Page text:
[Wiki] Setting up the physical keyboard input of Vero-4K to AZERTY

If you’ve chosen the Vero-4K box just as a nice (ultimate) Media Center for your TV, you should normally not need to be used to the Linux-world environment.
But if you’re French and would like to fill in the text data of your Media faster than with the remote control, you will need to enter the OSMC console once, just for that. Here is the way to proceed, assuming that you are not a Linux command expert.


  • If you don’t have a SSH client (or don’t know what it is) either plug a usb keyboard to the box or connect a wireless keyboard (enter “My OSMC”/Network to pair a bluetooth device).
    Note that if it is Azerty you will have to type as if it was a Qwerty, that is to say ‘q’ instead of ‘a’, ‘,’ instead of ‘m’, etc.
  • Ensure that your TV does not overscan which could prevent you to see the left and bottom parts of the text by cutting off some pixel areas. In such a case go to your TV screen settings and find “1:1”, “all pixels” or something like that.
  • Regarding the virtual keyboard, in Kodi’s “Region” settings make sure that Azerty layout is selected and Qwerty unselected.

Method 1:

  • In Kodi home screen select ‘Quit’ in the ‘Power’ menu and keep the ‘ESC’ key pressed just after
  • When the input console appears, enter your login/password.
    By default: osmc/osmc
    (consequently with Azerty type: os,c/os,c)
  • Then enter:

    sudo apt-get update
    sudo apt-get install console-common

  • If the wizard does not show because “console-common” is already installed, then type:

    sudo dpkg-reconfigure console-data

  • When the wizard opens select “Keymap from full list”
  • Then choose “AZERTY / French / Same As X11 (latin 9) / Standard”
  • Exit and Reboot

Method 2 (prefered because requires less installation):

  • Edit the “rc.local” file:

    sudo nano /etc/rc.local

  • Insert “loadkeys fr-x11” between the comment area and the “exit 0” line:

      #!/bin/sh -e
      # rc.local
      # This script is executed at the end of each multiuser runlevel.
      # Make sure that the script will "exit 0" on success or any other
      # value on error.
      # In order to enable or disable this script just change the execution
      # bits.
      # By default this script does nothing.
      loadkeys fr-x11
      exit 0
  • Type ‘Ctrl+O’ + ‘Enter’ to save the modification

  • Type ‘Ctrl-X’ to quit the editor

  • Enter “reboot”

In case it does not work:

Check the “rc.local” file access rights. In the console type:

ls -l /etc/rc.local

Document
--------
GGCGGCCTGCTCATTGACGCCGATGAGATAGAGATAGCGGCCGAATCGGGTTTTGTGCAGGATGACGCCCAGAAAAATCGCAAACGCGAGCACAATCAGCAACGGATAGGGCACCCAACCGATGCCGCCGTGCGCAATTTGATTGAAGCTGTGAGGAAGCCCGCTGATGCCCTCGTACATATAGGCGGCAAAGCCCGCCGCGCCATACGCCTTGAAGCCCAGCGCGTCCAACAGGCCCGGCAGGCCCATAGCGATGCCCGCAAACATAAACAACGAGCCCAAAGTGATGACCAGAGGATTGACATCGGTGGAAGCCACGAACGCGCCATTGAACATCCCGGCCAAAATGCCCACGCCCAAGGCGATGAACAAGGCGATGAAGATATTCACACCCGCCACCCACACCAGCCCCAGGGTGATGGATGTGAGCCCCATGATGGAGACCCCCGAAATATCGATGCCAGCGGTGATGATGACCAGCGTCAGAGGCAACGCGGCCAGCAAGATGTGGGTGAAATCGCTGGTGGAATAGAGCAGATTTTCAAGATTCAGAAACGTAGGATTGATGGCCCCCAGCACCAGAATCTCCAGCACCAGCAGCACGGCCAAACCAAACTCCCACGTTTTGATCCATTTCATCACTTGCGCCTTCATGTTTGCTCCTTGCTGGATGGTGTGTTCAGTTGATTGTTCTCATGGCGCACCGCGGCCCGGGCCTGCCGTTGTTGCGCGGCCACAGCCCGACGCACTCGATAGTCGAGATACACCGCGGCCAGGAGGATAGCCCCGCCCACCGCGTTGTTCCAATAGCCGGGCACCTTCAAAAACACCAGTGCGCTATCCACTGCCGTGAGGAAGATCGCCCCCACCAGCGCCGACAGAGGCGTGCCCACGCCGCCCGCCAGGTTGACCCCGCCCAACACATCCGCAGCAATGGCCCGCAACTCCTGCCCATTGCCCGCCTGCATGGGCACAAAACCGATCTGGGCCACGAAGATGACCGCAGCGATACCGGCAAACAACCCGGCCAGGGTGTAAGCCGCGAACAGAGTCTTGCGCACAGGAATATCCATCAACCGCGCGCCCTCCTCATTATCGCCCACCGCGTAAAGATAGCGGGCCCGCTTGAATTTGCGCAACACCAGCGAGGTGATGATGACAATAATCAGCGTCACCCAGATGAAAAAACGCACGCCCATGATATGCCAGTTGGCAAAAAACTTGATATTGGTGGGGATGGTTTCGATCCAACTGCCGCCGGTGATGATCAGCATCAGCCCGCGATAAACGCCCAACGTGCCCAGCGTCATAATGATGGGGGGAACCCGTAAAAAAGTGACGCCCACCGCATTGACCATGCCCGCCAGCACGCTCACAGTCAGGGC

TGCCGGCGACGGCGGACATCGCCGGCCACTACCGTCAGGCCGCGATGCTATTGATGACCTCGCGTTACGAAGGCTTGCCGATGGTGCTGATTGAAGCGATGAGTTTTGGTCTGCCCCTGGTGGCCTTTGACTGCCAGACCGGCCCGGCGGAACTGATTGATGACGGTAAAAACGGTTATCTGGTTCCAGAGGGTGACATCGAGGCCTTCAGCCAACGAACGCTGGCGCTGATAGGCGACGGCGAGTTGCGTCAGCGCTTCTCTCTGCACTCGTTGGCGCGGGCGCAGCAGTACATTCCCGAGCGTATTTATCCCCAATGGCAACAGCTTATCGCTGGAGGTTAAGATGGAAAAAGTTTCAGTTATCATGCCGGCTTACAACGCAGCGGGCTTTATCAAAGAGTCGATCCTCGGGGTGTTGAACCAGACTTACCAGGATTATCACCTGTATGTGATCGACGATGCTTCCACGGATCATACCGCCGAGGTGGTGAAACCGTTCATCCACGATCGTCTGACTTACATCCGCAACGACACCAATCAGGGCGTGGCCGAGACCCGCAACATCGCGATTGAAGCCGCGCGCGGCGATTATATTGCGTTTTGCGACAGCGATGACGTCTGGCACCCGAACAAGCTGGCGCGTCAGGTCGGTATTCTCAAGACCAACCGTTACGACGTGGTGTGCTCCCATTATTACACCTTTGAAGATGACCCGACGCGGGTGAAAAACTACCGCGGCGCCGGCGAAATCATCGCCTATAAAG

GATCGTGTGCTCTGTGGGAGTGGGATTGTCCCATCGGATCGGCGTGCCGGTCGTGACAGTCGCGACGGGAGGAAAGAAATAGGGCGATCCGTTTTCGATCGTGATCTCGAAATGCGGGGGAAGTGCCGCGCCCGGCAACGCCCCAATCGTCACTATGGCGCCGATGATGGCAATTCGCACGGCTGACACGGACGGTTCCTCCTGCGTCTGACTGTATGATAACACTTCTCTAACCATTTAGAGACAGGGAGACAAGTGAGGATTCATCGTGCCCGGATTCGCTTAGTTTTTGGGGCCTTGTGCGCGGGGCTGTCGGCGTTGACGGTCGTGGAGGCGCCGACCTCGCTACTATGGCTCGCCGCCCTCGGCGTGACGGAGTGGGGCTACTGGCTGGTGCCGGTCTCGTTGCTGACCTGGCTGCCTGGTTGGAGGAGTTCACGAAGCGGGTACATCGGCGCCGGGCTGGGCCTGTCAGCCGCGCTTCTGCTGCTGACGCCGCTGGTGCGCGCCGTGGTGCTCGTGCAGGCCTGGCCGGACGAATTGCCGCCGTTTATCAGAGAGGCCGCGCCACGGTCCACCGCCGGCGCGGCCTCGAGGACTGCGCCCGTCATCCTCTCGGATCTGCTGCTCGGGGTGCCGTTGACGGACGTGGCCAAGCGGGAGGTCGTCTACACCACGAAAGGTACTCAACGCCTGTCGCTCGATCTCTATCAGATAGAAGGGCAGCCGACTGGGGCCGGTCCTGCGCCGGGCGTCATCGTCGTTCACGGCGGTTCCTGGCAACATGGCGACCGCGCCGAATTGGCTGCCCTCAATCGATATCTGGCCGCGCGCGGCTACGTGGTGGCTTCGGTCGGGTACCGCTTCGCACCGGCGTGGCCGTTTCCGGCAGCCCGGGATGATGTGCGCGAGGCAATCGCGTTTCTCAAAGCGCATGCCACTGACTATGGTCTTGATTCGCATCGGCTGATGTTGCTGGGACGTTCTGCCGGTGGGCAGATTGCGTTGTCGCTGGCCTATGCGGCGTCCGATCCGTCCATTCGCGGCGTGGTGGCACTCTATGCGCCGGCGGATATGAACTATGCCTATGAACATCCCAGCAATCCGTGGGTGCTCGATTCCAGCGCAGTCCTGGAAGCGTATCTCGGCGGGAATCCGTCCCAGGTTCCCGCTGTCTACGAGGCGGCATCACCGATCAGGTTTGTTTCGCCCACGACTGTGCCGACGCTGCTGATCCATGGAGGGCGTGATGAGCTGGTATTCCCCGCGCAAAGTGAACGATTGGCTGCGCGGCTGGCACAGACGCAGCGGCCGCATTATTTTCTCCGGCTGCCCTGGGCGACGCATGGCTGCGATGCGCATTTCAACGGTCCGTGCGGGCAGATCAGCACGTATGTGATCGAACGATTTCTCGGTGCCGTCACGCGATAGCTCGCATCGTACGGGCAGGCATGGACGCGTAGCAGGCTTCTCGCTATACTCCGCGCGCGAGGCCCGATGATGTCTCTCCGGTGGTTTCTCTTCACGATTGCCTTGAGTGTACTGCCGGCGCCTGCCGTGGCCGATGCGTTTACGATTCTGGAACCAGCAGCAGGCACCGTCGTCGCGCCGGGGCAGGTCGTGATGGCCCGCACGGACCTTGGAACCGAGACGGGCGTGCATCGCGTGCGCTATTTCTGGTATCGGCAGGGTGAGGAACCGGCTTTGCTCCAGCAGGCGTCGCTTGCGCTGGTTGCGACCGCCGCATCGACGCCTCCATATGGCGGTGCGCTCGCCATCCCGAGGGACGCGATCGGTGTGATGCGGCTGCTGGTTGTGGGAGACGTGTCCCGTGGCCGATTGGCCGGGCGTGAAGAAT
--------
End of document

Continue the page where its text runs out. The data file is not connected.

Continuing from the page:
If the returned text does not start with “-rwxr-xr-x”, then type:

sudo chmod +x /etc/rc.local

Thanks, Eric. With method 2, you still have to install console-data, which is part of console-common but only a small part so method 2 is preferred.

Most people will have set up ssh (I thought you already did that?). With that, there is no issue substituting , for m etc because the machine you are connecting from uses its own keyboard mapping.

I don’t understand why you had to chmod rc.local. Most people won’t have that issue.

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In fact I nearly never had to deal with the Linux environment until now and I guess that I’m not the only user in this situation. I work in software development, but more inclined to GUI than console.

I have installed the SSH server on the Vero-4K only because I thought it was required to access the console with ‘Esc’. But someone has explained to me that it’s only to provide a remote access, and as my computer runs Windows I would have to install something like Putty, which I don’t know how to setup.

But anyway I want the Vero to be seen as a steady black box with a nice user interface dedicated to movies, series, cinema and web radios, but not a computer. I think that configuring a home-cinema product should be self-understandable and lean, without requiring technical skills. Ok, it took me a week to configure (mainly Kodi) but now I’m very satisfied with the result. I hope next OSMC releases will keep enriching ergonomics and efficiency. The Vero-4K is a VERY nice product and it would be a shame if some users could be put off by having to execute command lines. In my opinion it doesn’t miss a lot of things to be “giftable” to older people. Other than this keyboard configuration and maybe the stand-by state management (possibility to quickly switch to/from a stand-by status with no led on that would reassure users about power consumption and allow to safely unplug the USB drive), it is very well designed.

Please feel free to correct and enrich this draft for Wiki if it is considered as useful. It certainly also contains a lot of English mistakes.

I’m glad you are enjoying it. I believe it is a project goal to make OSMC work for most people with no commandline intervention. There are plans to link the hardware keyboard layout to the on-screen layout which should help in future.

You will have seen that there is some work being done on a standby mode as well. The developers will see your comments.

I agree with this. Over time, the plan is to make OSMC simpler to use and easier to use out of the box.

Presently however, there is not a simple solution to change physical keyboard layout at this time. This should change in the near future.

Thank you for your proposed Wiki article. We might edit a couple of things but I can definitely see its value on the Wiki.